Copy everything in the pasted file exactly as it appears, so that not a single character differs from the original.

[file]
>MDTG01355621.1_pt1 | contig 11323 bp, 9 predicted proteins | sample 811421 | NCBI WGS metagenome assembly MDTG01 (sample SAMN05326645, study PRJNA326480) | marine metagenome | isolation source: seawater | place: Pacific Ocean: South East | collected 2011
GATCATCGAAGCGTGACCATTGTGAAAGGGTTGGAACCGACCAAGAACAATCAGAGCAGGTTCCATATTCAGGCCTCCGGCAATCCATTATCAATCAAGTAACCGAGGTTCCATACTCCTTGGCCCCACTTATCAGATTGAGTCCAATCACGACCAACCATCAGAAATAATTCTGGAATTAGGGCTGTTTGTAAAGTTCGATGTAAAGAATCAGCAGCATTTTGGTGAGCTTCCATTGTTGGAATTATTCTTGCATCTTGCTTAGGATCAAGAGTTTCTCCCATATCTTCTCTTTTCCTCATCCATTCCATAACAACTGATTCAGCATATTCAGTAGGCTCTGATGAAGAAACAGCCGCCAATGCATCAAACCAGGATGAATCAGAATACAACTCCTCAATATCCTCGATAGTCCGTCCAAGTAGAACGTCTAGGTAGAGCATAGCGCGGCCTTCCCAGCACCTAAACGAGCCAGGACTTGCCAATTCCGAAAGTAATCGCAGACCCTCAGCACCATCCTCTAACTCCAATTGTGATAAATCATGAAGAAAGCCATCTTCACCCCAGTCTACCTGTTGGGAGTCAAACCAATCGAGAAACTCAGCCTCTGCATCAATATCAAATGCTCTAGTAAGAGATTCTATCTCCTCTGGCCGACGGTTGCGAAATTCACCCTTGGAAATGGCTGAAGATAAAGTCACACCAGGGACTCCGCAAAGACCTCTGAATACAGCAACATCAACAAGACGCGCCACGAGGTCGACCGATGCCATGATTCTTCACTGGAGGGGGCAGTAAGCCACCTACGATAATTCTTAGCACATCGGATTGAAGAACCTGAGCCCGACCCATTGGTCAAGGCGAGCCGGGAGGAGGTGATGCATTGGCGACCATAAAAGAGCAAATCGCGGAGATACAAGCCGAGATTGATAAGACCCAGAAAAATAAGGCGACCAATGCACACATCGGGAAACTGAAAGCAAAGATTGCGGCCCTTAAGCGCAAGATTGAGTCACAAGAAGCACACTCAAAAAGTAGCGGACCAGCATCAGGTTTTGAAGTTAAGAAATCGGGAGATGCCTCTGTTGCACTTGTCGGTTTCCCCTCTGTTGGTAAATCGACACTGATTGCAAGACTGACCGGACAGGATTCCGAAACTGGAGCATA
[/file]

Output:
>MDTG01355621.1_pt1 | contig 11323 bp, 9 predicted proteins | sample 811421 | NCBI WGS metagenome assembly MDTG01 (sample SAMN05326645, study PRJNA326480) | marine metagenome | isolation source: seawater | place: Pacific Ocean: South East | collected 2011
GATCATCGAAGCGTGACCATTGTGAAAGGGTTGGAACCGACCAAGAACAATCAGAGCAGGTTCCATATTCAGGCCTCCGGCAATCCATTATCAATCAAGTAACCGAGGTTCCATACTCCTTGGCCCCACTTATCAGATTGAGTCCAATCACGACCAACCATCAGAAATAATTCTGGAATTAGGGCTGTTTGTAAAGTTCGATGTAAAGAATCAGCAGCATTTTGGTGAGCTTCCATTGTTGGAATTATTCTTGCATCTTGCTTAGGATCAAGAGTTTCTCCCATATCTTCTCTTTTCCTCATCCATTCCATAACAACTGATTCAGCATATTCAGTAGGCTCTGATGAAGAAACAGCCGCCAATGCATCAAACCAGGATGAATCAGAATACAACTCCTCAATATCCTCGATAGTCCGTCCAAGTAGAACGTCTAGGTAGAGCATAGCGCGGCCTTCCCAGCACCTAAACGAGCCAGGACTTGCCAATTCCGAAAGTAATCGCAGACCCTCAGCACCATCCTCTAACTCCAATTGTGATAAATCATGAAGAAAGCCATCTTCACCCCAGTCTACCTGTTGGGAGTCAAACCAATCGAGAAACTCAGCCTCTGCATCAATATCAAATGCTCTAGTAAGAGATTCTATCTCCTCTGGCCGACGGTTGCGAAATTCACCCTTGGAAATGGCTGAAGATAAAGTCACACCAGGGACTCCGCAAAGACCTCTGAATACAGCAACATCAACAAGACGCGCCACGAGGTCGACCGATGCCATGATTCTTCACTGGAGGGGGCAGTAAGCCACCTACGATAATTCTTAGCACATCGGATTGAAGAACCTGAGCCCGACCCATTGGTCAAGGCGAGCCGGGAGGAGGTGATGCATTGGCGACCATAAAAGAGCAAATCGCGGAGATACAAGCCGAGATTGATAAGACCCAGAAAAATAAGGCGACCAATGCACACATCGGGAAACTGAAAGCAAAGATTGCGGCCCTTAAGCGCAAGATTGAGTCACAAGAAGCACACTCAAAAAGTAGCGGACCAGCATCAGGTTTTGAAGTTAAGAAATCGGGAGATGCCTCTGTTGCACTTGTCGGTTTCCCCTCTGTTGGTAAATCGACACTGATTGCAAGACTGACCGGACAGGATTCCGAAACTGGAGCATA